I walked back into the house so dramatically changed over the past few months by her absence to the one place that had not, my room. I found comfort in the consistency of my messiness. I took one of her shirts from the shelf in my closet that I stole before everything was taken away and held it to my face, her fragrance still lingering. I inhaled my youth. I inhaled sitting next to her on the couch, leaning against her body as I watched TV. It lifted me for a moment until the realization that, moment by moment, time was stealing her smell away. I threw the shirt down in anger, fighting back tears, then picked it up again and placed it carefully on the hanger and back in the closet. I wanted to preserve what was left. I turned around and faced my disaster of a room, memories and philosophies covering the floor and walls. My room contained all essential memories and most of them were positive. They reminded me, too, that there was good in the world. They reminded me that if I could have those moments while living here, imagine what they would be like when I left. It was time to go and escape for a while. I gathered all the necessities for escapism — my journal, cigarettes, a book — and left dressed as if there was someplace to go.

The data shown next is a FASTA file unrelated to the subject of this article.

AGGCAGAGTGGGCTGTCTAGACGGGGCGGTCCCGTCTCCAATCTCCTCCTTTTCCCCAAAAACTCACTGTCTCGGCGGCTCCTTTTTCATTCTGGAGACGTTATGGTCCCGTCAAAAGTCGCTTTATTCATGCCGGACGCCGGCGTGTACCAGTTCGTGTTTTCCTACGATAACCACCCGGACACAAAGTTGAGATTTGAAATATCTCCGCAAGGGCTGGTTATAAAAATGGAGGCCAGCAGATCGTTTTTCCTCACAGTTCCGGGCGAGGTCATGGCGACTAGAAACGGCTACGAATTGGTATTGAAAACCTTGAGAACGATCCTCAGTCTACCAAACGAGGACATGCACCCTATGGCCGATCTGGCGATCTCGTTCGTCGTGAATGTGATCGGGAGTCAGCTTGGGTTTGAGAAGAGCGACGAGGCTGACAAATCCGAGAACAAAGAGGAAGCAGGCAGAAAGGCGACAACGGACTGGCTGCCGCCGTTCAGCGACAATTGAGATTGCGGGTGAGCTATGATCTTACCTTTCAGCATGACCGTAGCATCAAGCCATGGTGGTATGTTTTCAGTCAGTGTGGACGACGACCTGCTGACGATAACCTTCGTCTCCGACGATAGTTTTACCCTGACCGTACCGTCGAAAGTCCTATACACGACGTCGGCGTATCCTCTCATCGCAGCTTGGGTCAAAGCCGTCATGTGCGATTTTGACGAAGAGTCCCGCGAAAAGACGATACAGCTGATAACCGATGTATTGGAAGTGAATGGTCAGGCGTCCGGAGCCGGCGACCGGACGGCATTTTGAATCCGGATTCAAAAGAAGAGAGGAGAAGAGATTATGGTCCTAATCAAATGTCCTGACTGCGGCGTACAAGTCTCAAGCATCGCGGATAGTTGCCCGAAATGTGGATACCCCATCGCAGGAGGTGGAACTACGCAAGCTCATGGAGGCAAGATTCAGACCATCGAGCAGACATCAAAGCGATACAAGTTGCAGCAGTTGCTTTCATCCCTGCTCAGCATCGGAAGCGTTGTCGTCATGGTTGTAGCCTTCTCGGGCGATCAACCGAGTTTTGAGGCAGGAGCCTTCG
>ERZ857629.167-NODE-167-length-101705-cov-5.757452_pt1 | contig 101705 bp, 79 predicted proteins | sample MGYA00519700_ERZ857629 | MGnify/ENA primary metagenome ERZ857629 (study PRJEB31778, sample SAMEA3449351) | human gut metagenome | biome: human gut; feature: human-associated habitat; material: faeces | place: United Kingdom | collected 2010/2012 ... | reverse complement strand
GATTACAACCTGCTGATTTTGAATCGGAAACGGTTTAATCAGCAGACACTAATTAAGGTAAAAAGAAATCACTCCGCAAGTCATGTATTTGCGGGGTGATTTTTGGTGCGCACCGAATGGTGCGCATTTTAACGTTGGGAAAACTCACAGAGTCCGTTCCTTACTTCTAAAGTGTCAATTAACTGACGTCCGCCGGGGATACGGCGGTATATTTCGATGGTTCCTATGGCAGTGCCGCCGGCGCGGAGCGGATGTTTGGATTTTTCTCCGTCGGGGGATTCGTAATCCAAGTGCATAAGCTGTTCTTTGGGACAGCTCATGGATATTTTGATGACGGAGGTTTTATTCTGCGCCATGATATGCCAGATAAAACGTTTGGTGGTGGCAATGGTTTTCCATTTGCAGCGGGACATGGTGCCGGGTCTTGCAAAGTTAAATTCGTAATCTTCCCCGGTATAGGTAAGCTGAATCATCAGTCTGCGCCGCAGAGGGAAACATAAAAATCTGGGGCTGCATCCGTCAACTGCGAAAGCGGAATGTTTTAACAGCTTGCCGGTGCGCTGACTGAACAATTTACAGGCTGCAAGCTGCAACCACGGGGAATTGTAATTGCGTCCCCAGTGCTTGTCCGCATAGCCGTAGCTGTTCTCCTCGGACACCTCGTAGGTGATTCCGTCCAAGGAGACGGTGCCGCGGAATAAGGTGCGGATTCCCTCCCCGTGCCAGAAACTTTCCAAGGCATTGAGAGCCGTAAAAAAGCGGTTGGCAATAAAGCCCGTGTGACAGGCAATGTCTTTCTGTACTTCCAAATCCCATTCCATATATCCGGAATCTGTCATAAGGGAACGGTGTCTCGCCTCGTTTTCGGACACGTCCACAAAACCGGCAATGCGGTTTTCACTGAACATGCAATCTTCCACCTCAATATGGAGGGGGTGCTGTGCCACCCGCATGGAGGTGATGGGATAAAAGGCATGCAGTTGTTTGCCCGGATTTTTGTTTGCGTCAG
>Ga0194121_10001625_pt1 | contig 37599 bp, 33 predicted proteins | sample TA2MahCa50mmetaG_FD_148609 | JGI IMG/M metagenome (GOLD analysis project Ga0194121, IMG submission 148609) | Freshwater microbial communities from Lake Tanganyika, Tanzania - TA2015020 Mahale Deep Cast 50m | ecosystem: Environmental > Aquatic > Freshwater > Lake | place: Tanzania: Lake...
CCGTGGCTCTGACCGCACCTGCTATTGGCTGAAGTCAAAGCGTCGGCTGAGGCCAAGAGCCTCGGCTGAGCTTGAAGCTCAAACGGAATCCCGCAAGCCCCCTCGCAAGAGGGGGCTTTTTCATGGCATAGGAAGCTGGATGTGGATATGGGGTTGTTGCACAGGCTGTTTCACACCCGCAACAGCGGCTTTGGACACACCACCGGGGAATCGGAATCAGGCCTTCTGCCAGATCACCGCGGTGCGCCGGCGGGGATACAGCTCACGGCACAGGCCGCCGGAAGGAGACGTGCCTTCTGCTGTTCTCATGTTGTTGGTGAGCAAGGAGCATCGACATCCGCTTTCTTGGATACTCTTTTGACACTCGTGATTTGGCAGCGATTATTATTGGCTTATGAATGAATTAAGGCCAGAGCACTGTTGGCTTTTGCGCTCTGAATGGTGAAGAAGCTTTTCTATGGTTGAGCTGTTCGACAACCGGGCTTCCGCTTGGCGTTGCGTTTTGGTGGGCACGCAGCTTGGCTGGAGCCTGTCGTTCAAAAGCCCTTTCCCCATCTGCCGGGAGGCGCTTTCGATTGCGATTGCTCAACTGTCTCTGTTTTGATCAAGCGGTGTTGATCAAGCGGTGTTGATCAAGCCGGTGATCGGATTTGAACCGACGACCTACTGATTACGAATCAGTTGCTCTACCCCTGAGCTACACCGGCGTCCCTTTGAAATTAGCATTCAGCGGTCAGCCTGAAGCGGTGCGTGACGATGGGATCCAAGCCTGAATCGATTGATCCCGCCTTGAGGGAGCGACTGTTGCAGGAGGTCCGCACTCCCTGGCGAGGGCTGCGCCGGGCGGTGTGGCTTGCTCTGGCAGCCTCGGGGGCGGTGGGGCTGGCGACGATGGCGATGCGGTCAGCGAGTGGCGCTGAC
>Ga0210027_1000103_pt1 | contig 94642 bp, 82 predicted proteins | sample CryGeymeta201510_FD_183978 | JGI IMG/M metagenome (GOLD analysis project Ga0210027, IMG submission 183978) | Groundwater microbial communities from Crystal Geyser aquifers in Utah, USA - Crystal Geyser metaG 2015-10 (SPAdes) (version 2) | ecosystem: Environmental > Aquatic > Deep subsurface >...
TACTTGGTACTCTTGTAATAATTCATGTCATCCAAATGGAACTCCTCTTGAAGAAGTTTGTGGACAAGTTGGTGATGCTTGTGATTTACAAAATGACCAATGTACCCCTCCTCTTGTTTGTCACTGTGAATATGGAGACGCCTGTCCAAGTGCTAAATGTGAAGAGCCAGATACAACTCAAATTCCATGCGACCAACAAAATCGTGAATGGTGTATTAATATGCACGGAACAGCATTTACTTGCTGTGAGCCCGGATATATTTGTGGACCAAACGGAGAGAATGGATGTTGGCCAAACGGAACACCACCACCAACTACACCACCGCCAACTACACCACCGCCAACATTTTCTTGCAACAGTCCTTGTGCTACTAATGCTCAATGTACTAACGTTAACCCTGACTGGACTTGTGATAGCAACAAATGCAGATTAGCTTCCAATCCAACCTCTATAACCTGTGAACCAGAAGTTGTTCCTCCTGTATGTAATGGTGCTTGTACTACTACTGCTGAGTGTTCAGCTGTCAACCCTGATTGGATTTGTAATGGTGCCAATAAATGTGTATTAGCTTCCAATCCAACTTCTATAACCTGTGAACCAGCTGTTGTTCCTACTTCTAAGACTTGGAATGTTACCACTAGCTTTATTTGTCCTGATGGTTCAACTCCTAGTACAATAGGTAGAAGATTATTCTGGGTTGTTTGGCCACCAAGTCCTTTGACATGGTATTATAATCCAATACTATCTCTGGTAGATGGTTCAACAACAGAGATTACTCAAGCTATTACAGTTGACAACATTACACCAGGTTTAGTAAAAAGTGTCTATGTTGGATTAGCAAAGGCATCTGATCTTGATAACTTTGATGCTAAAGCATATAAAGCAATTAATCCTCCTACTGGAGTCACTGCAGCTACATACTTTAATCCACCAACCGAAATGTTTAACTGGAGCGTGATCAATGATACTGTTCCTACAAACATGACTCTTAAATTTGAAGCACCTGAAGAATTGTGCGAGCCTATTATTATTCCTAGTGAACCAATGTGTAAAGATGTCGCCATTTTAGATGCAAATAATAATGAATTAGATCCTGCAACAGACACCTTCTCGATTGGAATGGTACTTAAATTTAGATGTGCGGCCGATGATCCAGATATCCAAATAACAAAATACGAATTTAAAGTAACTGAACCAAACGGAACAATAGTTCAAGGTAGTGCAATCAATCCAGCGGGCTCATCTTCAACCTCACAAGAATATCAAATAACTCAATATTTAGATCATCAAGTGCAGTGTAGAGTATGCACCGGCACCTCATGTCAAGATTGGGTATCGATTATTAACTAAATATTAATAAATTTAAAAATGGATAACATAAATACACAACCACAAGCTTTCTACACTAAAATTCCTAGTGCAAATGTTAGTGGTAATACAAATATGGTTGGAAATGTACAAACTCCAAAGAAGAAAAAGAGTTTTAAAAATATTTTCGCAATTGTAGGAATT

So now I am driving away from home into a softer world. A song comes on the radio and reminds me of a year ago. Then I was overwhelmed with visions of the past with my mother and her ever-approaching death, overwhelmed with the constant abuse from my father whose only way of dealing with loss of control is to control others. The two years my mother was sick were filled with growing fear as well as anger and sadness of losing my mother. I had faith then, despite what the life I was in. But I had no understanding even with faith why God would choose to take her instead of my father. I had all these crazy visions that she would come around, that she would lose her fear, and she would leave him. I knew she would be happy if she did, that she would love me more, because it's hard to love anyone when you are unhappy. No matter what they do it's never enough. I told her we could move out together, get an apartment, we could leave him together. It was one of the many times her rejection broke my heart, when laughing, she said, "You and I, together?" I didn't think it was funny at all. I was serious. I wanted away from him. I wanted away from his rules, from always being wrong, from being trapped and controlled and knowing it. But I knew I couldn't do it alone. He would have taken everything away from me. That's the way abusers set things up, so that you can't leave. They blackmailed you in some way. My hope was in her, but she wasn't going to do it with me. When she first got sick, I thought that maybe with the threat of death she would want to leave. But when she stayed through the first lump, I knew there would be no hope when more came. And the sicker she got, the more violent he became, the more threats, the more degradation, the more drinking, the more sadness. Death was creeping and crawling within my mother and through this house. It affected everything. It tore her body to pieces, stealing her beautiful blonde hair and replacing it with silver. It took her robust body and shed it of its excess weight within days. It turned her yellow, so yellow I prayed that the shock be taken away from my face when I first saw her. I envy those given the gift of sudden death and envy more so those left with only suddenness. I think it's easier for everyone. So now I try to leave all those things behind. But instead I see her lying on her death bed. I see myself lying there too, my body curled up against her, holding her hand, which was already changing colors. And with that thought, my hand instantly strikes the steering wheel, breaking the lock of my sadness, and releasing tears too afraid to fall, because if they did they would never end.